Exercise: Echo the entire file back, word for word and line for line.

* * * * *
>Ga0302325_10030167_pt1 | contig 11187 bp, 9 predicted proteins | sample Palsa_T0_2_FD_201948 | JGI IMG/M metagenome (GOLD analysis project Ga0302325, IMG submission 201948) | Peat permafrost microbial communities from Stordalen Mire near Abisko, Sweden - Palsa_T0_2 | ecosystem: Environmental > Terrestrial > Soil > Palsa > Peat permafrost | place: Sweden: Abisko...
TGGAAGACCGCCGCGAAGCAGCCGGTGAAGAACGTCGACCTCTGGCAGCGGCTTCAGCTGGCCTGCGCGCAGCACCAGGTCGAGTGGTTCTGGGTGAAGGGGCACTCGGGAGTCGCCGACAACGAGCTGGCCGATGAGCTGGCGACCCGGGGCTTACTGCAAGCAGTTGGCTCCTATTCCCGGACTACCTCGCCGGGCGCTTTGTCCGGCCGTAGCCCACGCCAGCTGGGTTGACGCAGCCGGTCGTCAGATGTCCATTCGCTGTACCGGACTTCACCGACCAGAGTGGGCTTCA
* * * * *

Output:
>Ga0302325_10030167_pt1 | contig 11187 bp, 9 predicted proteins | sample Palsa_T0_2_FD_201948 | JGI IMG/M metagenome (GOLD analysis project Ga0302325, IMG submission 201948) | Peat permafrost microbial communities from Stordalen Mire near Abisko, Sweden - Palsa_T0_2 | ecosystem: Environmental > Terrestrial > Soil > Palsa > Peat permafrost | place: Sweden: Abisko...
TGGAAGACCGCCGCGAAGCAGCCGGTGAAGAACGTCGACCTCTGGCAGCGGCTTCAGCTGGCCTGCGCGCAGCACCAGGTCGAGTGGTTCTGGGTGAAGGGGCACTCGGGAGTCGCCGACAACGAGCTGGCCGATGAGCTGGCGACCCGGGGCTTACTGCAAGCAGTTGGCTCCTATTCCCGGACTACCTCGCCGGGCGCTTTGTCCGGCCGTAGCCCACGCCAGCTGGGTTGACGCAGCCGGTCGTCAGATGTCCATTCGCTGTACCGGACTTCACCGACCAGAGTGGGCTTCA